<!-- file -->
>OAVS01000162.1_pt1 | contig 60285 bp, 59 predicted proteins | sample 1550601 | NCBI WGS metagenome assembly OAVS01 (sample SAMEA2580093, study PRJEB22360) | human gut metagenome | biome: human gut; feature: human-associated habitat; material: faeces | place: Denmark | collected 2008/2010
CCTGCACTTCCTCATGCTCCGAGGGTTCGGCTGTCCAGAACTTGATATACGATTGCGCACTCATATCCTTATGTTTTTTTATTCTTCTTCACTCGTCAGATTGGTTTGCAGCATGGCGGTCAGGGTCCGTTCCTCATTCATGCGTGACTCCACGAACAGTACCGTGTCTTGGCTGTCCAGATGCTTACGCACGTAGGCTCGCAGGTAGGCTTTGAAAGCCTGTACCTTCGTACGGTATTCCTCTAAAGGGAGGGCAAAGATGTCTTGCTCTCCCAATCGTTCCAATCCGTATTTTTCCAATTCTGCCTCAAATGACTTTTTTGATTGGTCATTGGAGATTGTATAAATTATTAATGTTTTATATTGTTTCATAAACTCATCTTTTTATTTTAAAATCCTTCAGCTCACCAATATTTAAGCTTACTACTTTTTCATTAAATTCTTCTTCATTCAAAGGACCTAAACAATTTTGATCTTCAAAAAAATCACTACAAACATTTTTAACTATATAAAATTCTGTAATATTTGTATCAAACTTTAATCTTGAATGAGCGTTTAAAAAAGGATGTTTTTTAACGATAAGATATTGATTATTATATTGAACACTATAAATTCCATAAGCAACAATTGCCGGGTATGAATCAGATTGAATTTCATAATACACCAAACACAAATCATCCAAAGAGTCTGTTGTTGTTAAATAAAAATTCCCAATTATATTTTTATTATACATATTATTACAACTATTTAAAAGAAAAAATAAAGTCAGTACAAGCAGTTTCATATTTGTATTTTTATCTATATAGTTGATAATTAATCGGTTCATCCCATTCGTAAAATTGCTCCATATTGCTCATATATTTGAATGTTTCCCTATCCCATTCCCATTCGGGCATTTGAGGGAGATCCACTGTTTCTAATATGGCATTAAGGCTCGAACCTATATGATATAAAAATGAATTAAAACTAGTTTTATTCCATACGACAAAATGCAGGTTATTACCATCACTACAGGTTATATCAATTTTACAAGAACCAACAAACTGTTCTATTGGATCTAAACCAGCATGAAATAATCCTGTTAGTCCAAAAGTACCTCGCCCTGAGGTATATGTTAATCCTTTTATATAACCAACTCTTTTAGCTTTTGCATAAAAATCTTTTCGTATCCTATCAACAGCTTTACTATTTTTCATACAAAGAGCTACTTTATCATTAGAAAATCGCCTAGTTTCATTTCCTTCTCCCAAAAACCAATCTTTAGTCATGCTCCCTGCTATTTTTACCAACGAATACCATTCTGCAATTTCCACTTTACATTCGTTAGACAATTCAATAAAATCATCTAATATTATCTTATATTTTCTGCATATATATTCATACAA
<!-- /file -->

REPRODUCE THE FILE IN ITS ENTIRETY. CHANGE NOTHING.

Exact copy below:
>OAVS01000162.1_pt1 | contig 60285 bp, 59 predicted proteins | sample 1550601 | NCBI WGS metagenome assembly OAVS01 (sample SAMEA2580093, study PRJEB22360) | human gut metagenome | biome: human gut; feature: human-associated habitat; material: faeces | place: Denmark | collected 2008/2010
CCTGCACTTCCTCATGCTCCGAGGGTTCGGCTGTCCAGAACTTGATATACGATTGCGCACTCATATCCTTATGTTTTTTTATTCTTCTTCACTCGTCAGATTGGTTTGCAGCATGGCGGTCAGGGTCCGTTCCTCATTCATGCGTGACTCCACGAACAGTACCGTGTCTTGGCTGTCCAGATGCTTACGCACGTAGGCTCGCAGGTAGGCTTTGAAAGCCTGTACCTTCGTACGGTATTCCTCTAAAGGGAGGGCAAAGATGTCTTGCTCTCCCAATCGTTCCAATCCGTATTTTTCCAATTCTGCCTCAAATGACTTTTTTGATTGGTCATTGGAGATTGTATAAATTATTAATGTTTTATATTGTTTCATAAACTCATCTTTTTATTTTAAAATCCTTCAGCTCACCAATATTTAAGCTTACTACTTTTTCATTAAATTCTTCTTCATTCAAAGGACCTAAACAATTTTGATCTTCAAAAAAATCACTACAAACATTTTTAACTATATAAAATTCTGTAATATTTGTATCAAACTTTAATCTTGAATGAGCGTTTAAAAAAGGATGTTTTTTAACGATAAGATATTGATTATTATATTGAACACTATAAATTCCATAAGCAACAATTGCCGGGTATGAATCAGATTGAATTTCATAATACACCAAACACAAATCATCCAAAGAGTCTGTTGTTGTTAAATAAAAATTCCCAATTATATTTTTATTATACATATTATTACAACTATTTAAAAGAAAAAATAAAGTCAGTACAAGCAGTTTCATATTTGTATTTTTATCTATATAGTTGATAATTAATCGGTTCATCCCATTCGTAAAATTGCTCCATATTGCTCATATATTTGAATGTTTCCCTATCCCATTCCCATTCGGGCATTTGAGGGAGATCCACTGTTTCTAATATGGCATTAAGGCTCGAACCTATATGATATAAAAATGAATTAAAACTAGTTTTATTCCATACGACAAAATGCAGGTTATTACCATCACTACAGGTTATATCAATTTTACAAGAACCAACAAACTGTTCTATTGGATCTAAACCAGCATGAAATAATCCTGTTAGTCCAAAAGTACCTCGCCCTGAGGTATATGTTAATCCTTTTATATAACCAACTCTTTTAGCTTTTGCATAAAAATCTTTTCGTATCCTATCAACAGCTTTACTATTTTTCATACAAAGAGCTACTTTATCATTAGAAAATCGCCTAGTTTCATTTCCTTCTCCCAAAAACCAATCTTTAGTCATGCTCCCTGCTATTTTTACCAACGAATACCATTCTGCAATTTCCACTTTACATTCGTTAGACAATTCAATAAAATCATCTAATATTATCTTATATTTTCTGCATATATATTCATACAA